Corruption might not just land politicians in jail. It could also cost taxpayers more money.
According to new research published in the journal Public Administration Review, states with more public corruption convictions have greater levels of government debt. Fighting corruption, the authors argue, can help governments limit debt and lower the higher borrowing costs they're subject to.
“Public corruption is far from a victimless crime. It costs money,” said John Mikesell, an Indiana University professor who co-authored the study.
Researchers found that the 10 most corrupt states would have owed an average of 9 percent less, or $249.35 per capita, if they cut levels of corruption to the 50-state average.
A link between public debt and corruption may exist for a number of reasons. Compared to operating budgets, issuance of debt typically isn’t as closely scrutinized. And, the report authors say, stealing a fraction of money from a large deal is often more profitable than siphoning dollars from a single line item in the budget.
From 1977 to 2008, the study found the relationship between corruption convictions and debt to be strongest for long-term debt issued for private purposes. Debt issued for private purposes typically involves more private-sector players, opening up more opportunities for corruption. For instance, deals involving private parking garages or stadiums -- where profits are a major consideration -- are more ripe for corruption than construction of new schools, said Mikesell.
There's also a relationship between corruption and how governments spend their money. According to related research published in the journal Economics of Governance, developed countries with more corrupt political environments invest more in housing and physical capital projects than schools and health.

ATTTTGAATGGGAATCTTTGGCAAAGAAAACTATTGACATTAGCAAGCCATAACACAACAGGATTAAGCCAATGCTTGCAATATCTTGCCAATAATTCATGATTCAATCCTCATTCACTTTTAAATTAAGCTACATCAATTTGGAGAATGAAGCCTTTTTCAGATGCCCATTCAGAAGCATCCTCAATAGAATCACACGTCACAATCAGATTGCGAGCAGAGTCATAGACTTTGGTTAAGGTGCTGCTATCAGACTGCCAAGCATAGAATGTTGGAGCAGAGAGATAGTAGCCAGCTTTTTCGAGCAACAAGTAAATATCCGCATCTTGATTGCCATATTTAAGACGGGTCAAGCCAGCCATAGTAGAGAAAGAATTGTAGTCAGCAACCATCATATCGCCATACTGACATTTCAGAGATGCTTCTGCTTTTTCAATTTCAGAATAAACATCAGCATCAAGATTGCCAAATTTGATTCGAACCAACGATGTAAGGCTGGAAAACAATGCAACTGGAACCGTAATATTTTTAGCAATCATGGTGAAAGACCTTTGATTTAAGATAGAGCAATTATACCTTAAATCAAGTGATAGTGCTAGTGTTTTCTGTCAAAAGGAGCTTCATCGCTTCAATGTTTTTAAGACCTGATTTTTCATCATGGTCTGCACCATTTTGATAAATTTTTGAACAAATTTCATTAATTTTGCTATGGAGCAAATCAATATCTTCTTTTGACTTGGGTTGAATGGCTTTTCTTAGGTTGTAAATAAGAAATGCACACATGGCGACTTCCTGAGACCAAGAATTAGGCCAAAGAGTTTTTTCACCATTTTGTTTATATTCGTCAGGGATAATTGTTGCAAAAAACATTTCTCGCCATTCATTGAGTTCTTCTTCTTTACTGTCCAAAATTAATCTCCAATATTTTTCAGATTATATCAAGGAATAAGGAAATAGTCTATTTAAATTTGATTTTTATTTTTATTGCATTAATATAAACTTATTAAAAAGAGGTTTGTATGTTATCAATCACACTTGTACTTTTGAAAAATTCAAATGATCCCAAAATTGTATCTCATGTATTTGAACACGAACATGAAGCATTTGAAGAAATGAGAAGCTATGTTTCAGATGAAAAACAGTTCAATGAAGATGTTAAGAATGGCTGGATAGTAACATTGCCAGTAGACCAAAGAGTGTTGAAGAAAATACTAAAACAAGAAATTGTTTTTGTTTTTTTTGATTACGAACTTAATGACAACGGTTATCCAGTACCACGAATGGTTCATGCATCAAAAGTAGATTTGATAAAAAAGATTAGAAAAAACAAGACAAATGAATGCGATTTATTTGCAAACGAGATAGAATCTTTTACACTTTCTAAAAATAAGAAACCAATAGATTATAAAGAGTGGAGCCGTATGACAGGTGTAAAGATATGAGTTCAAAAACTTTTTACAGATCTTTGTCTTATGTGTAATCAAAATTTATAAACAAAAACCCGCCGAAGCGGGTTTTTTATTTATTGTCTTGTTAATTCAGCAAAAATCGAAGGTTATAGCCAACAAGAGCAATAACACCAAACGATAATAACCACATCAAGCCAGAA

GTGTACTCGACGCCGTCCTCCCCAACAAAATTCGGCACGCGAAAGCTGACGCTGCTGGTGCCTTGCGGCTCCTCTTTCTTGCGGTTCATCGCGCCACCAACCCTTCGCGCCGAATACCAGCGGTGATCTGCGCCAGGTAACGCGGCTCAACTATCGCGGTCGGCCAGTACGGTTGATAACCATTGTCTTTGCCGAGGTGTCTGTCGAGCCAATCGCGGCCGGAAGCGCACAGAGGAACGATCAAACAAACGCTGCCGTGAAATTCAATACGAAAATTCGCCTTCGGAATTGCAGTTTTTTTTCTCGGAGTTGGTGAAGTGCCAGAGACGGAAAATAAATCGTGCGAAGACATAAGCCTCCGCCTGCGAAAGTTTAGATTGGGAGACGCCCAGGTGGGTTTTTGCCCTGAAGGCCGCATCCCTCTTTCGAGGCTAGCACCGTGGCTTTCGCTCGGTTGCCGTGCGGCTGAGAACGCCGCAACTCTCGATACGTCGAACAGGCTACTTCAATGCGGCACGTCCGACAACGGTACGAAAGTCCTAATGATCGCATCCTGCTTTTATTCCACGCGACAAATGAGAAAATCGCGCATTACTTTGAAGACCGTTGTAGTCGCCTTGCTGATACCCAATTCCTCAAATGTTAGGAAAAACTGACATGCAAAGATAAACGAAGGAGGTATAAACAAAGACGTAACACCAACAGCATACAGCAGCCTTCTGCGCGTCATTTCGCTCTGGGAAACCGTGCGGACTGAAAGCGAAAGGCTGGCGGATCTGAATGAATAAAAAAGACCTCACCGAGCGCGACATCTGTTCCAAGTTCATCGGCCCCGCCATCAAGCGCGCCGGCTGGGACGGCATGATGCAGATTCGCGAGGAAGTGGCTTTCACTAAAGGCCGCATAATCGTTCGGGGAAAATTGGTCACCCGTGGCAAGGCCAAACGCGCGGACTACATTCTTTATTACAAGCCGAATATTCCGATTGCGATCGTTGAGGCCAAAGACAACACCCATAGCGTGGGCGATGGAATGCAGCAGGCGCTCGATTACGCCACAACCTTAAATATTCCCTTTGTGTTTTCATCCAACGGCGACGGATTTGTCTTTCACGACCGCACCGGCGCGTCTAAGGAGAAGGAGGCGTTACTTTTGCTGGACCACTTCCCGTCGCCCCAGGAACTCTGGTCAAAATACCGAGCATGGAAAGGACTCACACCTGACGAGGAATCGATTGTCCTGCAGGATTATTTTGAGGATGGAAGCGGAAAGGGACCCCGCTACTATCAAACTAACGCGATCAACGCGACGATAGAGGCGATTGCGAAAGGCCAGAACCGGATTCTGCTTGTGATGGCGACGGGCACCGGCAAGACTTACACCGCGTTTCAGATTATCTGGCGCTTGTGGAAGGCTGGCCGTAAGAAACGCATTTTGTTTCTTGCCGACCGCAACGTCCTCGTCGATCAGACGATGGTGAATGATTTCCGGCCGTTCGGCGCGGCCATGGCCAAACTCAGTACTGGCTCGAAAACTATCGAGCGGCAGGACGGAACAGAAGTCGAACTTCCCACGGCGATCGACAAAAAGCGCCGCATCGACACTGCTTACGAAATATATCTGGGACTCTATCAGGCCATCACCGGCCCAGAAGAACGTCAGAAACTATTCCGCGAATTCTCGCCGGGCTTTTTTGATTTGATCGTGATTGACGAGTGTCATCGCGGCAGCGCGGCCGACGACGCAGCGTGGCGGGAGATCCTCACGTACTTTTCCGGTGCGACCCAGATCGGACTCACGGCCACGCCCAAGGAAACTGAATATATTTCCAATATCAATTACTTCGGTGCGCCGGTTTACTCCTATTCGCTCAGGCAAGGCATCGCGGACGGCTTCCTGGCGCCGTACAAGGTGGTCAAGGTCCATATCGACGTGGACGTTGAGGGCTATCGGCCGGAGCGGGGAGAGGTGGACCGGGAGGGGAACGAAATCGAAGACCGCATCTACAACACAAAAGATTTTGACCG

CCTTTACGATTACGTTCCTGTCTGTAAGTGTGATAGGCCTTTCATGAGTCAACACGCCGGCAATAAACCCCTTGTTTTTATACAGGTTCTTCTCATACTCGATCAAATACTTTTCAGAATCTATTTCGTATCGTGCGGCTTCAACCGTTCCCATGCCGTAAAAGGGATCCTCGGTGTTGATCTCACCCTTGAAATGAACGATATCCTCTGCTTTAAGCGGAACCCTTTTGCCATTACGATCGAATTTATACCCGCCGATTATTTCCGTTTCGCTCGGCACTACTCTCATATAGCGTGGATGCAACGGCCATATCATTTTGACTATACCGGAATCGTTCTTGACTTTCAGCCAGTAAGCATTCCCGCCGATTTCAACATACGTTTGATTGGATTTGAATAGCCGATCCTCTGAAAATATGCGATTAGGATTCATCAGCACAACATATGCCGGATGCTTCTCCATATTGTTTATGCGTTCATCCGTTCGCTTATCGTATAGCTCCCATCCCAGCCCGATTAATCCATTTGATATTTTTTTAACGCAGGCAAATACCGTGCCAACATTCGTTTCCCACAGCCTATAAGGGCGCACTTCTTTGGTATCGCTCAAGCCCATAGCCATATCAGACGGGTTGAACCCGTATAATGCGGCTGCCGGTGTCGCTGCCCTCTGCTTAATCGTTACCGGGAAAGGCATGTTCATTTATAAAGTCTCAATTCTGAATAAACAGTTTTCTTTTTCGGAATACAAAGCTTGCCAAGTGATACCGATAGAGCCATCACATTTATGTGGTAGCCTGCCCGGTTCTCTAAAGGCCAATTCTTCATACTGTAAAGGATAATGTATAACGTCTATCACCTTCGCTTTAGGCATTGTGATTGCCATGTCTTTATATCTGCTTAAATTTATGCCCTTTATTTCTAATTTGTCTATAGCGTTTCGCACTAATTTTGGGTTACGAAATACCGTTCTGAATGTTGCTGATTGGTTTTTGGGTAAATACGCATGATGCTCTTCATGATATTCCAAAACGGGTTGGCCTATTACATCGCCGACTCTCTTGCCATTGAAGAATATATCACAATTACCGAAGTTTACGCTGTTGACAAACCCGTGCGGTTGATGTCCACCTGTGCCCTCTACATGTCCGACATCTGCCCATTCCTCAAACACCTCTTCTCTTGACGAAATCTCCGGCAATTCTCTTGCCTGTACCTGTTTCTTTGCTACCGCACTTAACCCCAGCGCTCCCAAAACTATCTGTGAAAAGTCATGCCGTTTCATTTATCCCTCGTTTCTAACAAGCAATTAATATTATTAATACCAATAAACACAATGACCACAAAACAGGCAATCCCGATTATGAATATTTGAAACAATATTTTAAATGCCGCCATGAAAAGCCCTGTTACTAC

Interestingly, the new study didn’t find a relationship between corruption and short-term debt, which is typically due within a year. That’s because, according to the authors, short-term debt is generally subject to greater scrutiny.
To approximate levels of corruption, the study relied on numbers of convictions reported by the U.S. Department of Justice. One limitation of the study is that this data does not distinguish between public officials and all other types of government employees, such as postal workers and administrative staff caught stealing. The study further controlled for multiple political and demographic factors, such as incomes and the competitiveness of elections.
Governments can try to curb mounting debt levels, but it's difficult.
The report found some measures -- such as limiting tax expenditures and general obligation debt, and giving governors strong veto powers -- showed no significant effects on public debt.
Other research suggests rating agencies disincentivize corruption by giving lower credit ratings to bonds issued by governments viewed as more corrupt. Despite that, lower credit ratings, and thus higher borrowing costs, aren't shown to curb corruption either.
But it's likely, the report notes, that some legal determinants are easily avoidable when corrupt officials possess the will to do so.
Still, this doesn’t mean that deterrents are futile. Other safeguard measures not studied might be more effective. Mikesell cited efforts such as aggressive internal audits, requirements for more than one person to sign checks and regular personnel rotations.
“It’s very important to have robust systems in place to prevent the impact of public corruption as much as possible,” said Mikesell. “Little things could prevent fairly massive theft.”